We walked through the streets of Gion, where the geishas are usually hanging out. I think they stayed in because of the rain. We head over to dinner and poor Maggie….it was a vegetarian tempura meal. Lots of tofu and soy and strange leaves and vegetables, She liked the green pepper. And the rice. I thought it was all interesting….though most of the time I didn’t know what I was eating. I meant to bring the menu home, but forgot. Anyway, the bossy folk in charge separated us from our buddies Terry and Sue. We didn’t like that. But we were grouped with a young woman from Singapore (there by herself) and a couple that seemed to only speak French.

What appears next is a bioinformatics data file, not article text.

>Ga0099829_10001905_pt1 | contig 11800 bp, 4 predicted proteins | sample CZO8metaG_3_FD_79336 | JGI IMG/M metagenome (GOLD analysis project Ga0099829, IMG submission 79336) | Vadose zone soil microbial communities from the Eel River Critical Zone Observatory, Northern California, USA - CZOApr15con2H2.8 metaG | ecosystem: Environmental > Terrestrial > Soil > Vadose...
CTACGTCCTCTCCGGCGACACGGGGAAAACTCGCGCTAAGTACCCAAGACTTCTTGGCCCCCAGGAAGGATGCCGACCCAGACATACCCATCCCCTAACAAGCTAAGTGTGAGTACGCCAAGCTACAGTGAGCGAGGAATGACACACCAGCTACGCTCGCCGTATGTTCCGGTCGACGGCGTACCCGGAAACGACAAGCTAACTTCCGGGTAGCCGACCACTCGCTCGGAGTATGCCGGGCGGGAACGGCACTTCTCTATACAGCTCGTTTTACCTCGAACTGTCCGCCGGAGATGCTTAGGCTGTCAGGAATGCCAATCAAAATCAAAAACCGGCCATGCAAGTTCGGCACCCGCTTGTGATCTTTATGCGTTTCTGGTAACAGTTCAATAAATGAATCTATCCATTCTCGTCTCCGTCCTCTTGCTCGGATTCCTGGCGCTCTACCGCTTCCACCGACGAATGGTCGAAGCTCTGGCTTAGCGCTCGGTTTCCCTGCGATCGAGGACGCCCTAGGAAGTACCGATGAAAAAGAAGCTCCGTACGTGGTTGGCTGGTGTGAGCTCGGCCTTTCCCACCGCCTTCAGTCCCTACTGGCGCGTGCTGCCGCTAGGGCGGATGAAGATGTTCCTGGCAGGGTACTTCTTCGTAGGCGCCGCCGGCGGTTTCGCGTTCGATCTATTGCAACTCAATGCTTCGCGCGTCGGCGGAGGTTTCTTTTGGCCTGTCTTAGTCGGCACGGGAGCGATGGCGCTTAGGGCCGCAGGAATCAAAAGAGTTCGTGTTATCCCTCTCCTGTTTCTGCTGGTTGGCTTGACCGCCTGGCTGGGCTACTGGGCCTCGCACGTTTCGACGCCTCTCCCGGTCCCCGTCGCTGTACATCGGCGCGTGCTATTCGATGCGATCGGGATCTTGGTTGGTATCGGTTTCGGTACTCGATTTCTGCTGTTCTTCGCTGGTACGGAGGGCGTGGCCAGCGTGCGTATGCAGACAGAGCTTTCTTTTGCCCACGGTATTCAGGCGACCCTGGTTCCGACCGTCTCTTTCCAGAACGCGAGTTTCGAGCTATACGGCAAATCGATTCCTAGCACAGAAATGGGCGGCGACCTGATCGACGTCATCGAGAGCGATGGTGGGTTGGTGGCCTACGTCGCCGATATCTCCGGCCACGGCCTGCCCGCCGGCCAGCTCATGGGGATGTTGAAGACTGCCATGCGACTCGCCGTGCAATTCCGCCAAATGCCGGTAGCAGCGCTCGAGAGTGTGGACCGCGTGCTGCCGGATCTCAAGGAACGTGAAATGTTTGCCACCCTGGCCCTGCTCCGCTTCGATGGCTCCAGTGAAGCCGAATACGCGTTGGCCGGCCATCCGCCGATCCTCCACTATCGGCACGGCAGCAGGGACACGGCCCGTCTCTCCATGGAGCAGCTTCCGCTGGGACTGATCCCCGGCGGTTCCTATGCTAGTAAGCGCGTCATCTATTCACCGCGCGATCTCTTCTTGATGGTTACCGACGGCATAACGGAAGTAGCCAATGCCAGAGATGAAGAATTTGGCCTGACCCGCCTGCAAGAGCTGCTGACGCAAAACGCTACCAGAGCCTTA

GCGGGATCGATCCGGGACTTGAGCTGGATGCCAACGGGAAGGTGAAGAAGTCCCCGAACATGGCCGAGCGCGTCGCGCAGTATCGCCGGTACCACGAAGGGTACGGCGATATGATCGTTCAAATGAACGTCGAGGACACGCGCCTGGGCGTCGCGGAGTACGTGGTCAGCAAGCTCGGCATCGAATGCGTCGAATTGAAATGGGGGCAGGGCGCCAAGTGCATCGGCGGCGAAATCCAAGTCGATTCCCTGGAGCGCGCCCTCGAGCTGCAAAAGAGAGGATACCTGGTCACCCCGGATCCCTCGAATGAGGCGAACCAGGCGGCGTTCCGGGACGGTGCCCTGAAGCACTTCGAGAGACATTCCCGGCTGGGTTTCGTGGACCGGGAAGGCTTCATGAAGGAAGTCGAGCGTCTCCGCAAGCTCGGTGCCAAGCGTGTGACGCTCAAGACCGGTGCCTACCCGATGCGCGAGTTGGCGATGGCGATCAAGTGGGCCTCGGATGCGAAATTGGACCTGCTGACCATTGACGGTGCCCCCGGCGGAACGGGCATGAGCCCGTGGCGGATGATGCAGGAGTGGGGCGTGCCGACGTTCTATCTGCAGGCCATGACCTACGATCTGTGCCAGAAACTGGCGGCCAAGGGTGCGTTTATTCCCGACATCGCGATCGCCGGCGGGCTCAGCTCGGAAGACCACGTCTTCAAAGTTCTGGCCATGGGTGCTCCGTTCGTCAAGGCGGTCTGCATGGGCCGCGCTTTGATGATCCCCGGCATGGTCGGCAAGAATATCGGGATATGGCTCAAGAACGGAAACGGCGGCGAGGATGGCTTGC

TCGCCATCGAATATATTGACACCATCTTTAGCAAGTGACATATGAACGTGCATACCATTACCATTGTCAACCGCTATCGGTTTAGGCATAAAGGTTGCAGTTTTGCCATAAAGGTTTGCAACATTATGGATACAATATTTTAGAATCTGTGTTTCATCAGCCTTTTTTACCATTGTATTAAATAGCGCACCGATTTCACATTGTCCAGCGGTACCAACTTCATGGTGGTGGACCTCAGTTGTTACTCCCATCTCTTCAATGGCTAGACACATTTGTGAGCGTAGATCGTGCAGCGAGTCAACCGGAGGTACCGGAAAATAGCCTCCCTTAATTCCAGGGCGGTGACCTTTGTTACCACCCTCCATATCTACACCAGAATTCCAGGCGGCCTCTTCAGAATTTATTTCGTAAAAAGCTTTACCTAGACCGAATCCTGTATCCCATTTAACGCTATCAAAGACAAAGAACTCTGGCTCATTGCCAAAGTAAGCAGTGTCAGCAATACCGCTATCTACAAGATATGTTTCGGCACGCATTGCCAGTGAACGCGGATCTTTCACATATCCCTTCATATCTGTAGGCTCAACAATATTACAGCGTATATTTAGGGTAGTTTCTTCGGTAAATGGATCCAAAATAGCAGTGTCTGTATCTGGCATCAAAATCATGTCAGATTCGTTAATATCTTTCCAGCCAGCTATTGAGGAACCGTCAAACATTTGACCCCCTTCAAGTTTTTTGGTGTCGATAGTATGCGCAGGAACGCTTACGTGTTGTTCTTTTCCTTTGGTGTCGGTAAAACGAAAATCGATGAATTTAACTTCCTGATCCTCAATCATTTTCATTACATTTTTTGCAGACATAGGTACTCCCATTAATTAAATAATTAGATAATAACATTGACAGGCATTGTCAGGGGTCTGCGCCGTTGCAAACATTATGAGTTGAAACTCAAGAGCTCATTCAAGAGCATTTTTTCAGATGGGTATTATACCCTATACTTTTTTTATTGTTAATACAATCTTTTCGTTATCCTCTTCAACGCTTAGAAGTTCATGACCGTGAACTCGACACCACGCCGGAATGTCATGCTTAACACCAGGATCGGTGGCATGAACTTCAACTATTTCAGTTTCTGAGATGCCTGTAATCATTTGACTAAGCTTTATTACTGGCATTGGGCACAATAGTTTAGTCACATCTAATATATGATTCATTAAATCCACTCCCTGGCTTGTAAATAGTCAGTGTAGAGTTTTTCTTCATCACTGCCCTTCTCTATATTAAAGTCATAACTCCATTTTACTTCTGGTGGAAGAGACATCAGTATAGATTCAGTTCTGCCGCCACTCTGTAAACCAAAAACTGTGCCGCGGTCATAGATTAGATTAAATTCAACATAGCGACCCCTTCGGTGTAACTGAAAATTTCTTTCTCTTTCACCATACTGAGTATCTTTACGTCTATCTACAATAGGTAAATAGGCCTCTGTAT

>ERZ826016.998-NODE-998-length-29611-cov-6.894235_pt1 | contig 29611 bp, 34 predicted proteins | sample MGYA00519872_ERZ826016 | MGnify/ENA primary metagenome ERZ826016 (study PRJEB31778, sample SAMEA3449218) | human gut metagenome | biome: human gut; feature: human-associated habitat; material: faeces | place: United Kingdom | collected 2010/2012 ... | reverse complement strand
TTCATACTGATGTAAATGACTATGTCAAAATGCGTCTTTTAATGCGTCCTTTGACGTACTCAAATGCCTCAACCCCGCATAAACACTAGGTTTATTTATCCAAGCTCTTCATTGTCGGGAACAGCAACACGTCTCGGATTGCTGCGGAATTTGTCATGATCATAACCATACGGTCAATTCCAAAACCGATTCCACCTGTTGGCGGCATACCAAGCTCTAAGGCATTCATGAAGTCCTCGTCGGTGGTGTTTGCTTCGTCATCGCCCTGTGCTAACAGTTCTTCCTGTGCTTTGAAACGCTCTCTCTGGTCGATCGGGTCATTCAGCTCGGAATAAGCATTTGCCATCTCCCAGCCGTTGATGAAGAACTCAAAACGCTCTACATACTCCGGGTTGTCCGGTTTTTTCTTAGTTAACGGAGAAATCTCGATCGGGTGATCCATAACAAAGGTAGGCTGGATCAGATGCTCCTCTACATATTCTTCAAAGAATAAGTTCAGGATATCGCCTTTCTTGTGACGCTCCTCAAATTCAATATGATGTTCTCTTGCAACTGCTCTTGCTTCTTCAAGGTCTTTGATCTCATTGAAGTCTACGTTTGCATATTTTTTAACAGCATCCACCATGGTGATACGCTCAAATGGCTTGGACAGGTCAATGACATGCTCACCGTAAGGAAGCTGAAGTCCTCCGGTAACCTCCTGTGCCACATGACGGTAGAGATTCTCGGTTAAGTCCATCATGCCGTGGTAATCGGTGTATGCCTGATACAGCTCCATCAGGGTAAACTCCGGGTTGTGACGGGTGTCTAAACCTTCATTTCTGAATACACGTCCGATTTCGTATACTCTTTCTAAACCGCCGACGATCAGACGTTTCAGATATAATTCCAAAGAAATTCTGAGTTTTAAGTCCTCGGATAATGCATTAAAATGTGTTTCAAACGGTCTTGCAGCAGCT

After dinner there was a tea ceremony and they led the five of us there. It was not handicapped friendly and the French lady seemed to have Parkinson’s or something similar, The young guy that was leading the intro to the tea ceremony seemed oblivious to this couple. Maggie kept staying behind to help, but there were wet rocks and the terrain was uneven. Finally the guy got a clue. Eventually we all made it to the tea house.,.,where those of us besides the French couple had to go in a dog door. So maybe it wasn’t a dog door, but it felt like it. But that’s evidently how the tea houses work, That was the doir and what looked like a door was actually the window. (They did let the French couple in that way.) The French couple continued to do the tea ceremony their own way, which made us giggle a time or two. They disobeyed all of the ritual and simply drank the tea down. We enjoyed them. The ceremony was fun overall and a good ending to our evening. They put us in a cab back to our hotel and now we’re enjoying night two of our three-night stay. Tomorrow really us Hiroshima, though we haven’t made strong plans for the day. But we have our tickets and we will see what we can find.